Angels and Demons

angels-set02 Our Film Talk podcast review of 'Angels and Demons' is now on-line, with just the kind of vital theo-political comments you'd expect from myself and Jett Loe.  In other words, I had a cheesy grin on my face for the first hour, because this film knows exactly what it's doing: it's having fun, and taking us on a rollercoaster.  Then the priest-burnings began, and all of a sudden I was watching a remake of the most gruesome scenes in 'The Name of the Rose' - a smart thriller based on Umberto Eco's vast novel about symbols, language, and the meaning of religion, but with an uncomfortably literal portrayal of the way supposed heretics were executed.  There's far too much burning flesh in 'Angels and Demons', given its PG-13 rating.  There's far too much absurd coincidence, given its pretentions to be a story.  There's far too little humour, given how much fun its makers appeared to be having.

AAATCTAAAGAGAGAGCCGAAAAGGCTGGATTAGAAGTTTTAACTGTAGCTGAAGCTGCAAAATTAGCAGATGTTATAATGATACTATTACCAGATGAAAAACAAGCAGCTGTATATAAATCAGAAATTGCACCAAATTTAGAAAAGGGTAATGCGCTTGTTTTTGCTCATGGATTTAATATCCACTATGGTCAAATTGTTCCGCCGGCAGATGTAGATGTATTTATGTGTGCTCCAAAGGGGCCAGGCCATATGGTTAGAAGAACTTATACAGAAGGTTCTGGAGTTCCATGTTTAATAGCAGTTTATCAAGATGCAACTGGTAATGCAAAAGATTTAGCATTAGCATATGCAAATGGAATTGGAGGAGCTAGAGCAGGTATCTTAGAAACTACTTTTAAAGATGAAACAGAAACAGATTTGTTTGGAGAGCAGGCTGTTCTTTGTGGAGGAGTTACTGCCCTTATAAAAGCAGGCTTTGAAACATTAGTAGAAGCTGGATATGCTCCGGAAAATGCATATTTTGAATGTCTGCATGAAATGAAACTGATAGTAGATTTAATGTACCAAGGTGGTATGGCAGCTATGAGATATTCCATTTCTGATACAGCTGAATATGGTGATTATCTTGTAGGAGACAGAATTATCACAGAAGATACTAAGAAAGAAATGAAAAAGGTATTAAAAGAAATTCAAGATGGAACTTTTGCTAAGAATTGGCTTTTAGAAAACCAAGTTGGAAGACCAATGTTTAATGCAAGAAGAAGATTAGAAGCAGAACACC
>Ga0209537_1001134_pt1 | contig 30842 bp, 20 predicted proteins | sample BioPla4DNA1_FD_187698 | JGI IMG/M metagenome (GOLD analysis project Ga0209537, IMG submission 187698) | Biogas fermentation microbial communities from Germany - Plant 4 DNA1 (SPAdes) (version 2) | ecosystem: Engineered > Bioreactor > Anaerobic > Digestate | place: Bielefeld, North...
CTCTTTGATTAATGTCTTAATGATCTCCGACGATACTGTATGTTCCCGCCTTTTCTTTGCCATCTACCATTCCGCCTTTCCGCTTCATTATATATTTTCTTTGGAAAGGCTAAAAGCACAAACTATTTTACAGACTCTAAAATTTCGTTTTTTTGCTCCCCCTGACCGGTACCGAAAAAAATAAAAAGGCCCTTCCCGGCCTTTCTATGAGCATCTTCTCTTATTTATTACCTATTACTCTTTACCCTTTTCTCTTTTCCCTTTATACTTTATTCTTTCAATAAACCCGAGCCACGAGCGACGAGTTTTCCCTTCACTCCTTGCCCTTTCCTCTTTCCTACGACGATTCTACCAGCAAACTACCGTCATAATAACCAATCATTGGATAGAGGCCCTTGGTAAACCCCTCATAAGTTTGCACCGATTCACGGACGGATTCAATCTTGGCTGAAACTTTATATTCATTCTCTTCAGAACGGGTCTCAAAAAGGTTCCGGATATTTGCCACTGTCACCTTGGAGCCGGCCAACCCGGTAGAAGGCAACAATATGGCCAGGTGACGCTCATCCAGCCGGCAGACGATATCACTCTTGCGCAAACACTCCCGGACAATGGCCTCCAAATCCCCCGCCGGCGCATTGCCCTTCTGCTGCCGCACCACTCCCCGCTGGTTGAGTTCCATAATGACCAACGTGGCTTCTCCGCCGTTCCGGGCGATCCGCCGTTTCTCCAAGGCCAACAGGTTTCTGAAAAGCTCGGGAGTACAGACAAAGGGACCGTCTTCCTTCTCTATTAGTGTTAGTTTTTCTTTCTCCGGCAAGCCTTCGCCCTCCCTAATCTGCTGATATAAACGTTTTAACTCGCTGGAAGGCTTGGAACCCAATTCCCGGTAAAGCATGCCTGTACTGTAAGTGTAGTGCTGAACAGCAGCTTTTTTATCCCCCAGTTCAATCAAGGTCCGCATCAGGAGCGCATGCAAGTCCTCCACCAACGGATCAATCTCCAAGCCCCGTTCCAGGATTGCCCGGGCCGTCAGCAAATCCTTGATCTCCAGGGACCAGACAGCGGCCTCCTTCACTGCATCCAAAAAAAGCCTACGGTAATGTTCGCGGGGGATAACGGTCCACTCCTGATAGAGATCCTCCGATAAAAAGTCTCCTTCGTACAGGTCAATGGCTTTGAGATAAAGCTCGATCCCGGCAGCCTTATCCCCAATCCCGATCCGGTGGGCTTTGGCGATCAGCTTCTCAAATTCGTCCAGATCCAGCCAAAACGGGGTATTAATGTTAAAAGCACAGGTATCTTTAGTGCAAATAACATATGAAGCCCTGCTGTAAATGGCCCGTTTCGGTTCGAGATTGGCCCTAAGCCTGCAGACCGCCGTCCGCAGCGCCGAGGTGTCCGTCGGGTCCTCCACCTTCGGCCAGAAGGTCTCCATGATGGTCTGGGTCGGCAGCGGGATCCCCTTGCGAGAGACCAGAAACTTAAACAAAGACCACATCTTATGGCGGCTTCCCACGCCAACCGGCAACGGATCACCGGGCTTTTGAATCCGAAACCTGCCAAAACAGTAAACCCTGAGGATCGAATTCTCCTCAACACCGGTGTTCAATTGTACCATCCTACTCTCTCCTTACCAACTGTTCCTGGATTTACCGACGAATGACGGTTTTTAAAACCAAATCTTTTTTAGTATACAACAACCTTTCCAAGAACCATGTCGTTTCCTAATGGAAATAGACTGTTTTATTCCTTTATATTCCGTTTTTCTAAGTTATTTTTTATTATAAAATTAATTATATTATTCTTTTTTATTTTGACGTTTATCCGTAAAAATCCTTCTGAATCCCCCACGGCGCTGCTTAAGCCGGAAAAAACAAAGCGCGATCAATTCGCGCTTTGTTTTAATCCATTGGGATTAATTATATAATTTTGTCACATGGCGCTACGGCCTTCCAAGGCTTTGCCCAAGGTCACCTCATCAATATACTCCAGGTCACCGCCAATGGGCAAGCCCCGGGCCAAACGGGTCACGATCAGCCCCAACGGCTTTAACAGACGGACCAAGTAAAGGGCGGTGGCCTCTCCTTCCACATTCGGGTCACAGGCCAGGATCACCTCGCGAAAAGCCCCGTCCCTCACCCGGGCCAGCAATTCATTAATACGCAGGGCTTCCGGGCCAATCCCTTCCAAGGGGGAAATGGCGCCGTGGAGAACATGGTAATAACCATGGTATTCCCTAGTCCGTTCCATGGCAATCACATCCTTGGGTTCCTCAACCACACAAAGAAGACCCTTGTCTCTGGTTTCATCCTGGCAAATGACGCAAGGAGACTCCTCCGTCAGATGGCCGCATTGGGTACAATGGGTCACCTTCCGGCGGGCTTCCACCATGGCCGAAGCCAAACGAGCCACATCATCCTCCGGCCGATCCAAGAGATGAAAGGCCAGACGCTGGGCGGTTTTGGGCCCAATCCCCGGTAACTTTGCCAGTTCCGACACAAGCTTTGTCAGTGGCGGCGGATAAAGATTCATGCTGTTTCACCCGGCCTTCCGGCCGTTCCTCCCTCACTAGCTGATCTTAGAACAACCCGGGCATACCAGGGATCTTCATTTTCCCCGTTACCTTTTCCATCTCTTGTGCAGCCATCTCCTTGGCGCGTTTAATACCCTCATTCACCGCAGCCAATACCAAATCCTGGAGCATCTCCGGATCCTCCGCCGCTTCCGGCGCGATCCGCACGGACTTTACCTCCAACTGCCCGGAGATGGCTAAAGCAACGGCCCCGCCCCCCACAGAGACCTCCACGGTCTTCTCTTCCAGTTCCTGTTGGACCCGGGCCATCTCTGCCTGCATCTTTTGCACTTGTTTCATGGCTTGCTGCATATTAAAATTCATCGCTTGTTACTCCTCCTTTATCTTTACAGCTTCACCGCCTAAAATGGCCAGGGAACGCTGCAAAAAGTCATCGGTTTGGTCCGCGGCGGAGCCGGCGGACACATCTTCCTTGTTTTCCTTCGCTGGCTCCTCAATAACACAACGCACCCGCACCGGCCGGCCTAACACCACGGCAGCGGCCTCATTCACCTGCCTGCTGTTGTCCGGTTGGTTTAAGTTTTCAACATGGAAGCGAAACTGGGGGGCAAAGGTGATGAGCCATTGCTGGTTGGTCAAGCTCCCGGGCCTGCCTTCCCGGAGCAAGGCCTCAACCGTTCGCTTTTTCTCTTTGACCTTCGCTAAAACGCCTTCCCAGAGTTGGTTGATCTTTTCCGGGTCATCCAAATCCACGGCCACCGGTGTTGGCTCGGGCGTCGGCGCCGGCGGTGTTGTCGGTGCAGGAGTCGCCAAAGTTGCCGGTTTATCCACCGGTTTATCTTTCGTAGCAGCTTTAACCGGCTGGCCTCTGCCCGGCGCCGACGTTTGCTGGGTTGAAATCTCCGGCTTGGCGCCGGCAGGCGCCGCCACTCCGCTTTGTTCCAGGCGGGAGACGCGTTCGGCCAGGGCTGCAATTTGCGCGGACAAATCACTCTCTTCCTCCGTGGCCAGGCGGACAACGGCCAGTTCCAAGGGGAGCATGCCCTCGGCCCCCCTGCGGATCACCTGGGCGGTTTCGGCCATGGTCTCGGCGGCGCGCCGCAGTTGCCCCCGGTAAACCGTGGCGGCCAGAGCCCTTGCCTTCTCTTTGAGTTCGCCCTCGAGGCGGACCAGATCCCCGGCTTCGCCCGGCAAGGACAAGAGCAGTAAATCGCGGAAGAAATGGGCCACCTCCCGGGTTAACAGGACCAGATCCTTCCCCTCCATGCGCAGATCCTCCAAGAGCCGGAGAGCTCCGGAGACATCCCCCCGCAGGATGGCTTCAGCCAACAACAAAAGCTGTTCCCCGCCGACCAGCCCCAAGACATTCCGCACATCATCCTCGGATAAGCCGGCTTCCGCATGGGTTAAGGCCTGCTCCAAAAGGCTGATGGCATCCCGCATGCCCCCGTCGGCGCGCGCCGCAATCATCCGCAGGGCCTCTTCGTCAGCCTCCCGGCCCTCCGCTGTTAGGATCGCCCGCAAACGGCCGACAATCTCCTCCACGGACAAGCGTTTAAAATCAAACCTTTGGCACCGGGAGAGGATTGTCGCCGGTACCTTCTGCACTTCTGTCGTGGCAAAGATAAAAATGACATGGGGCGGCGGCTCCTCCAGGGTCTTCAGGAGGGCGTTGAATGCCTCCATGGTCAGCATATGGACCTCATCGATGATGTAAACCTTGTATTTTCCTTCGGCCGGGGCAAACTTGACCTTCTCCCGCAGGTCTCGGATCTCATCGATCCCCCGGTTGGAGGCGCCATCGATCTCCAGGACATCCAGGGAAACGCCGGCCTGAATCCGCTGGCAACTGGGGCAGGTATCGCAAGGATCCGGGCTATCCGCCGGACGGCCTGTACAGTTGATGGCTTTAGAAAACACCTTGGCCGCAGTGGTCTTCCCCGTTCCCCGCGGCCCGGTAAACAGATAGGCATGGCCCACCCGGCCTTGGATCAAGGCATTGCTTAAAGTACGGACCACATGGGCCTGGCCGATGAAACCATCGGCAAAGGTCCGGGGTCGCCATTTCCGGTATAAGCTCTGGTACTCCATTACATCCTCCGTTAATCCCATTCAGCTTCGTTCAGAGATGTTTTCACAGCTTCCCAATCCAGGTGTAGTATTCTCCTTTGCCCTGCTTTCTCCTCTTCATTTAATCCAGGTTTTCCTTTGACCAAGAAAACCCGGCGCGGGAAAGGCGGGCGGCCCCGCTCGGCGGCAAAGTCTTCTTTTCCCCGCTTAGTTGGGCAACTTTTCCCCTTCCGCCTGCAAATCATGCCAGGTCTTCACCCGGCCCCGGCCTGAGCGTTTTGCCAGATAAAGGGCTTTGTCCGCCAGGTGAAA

And at the end of it all, the questions of the interaction between faith and science that the film mentions deserve a better hearing than they're getting either in movies like this, or in the work of Richard Dawkins.  Though I suspect Ron Howard and Tom Hanks wouldn't consider themselves, unlike Dawkins, experts in fields they haven't studied.

P.S. [Spoiler follows]: Nice to see that the most heroic figure in the movie turns out to have been from Belfast.  Just before he turns into the evil force behind it all and sets himself on fire.  Ah well.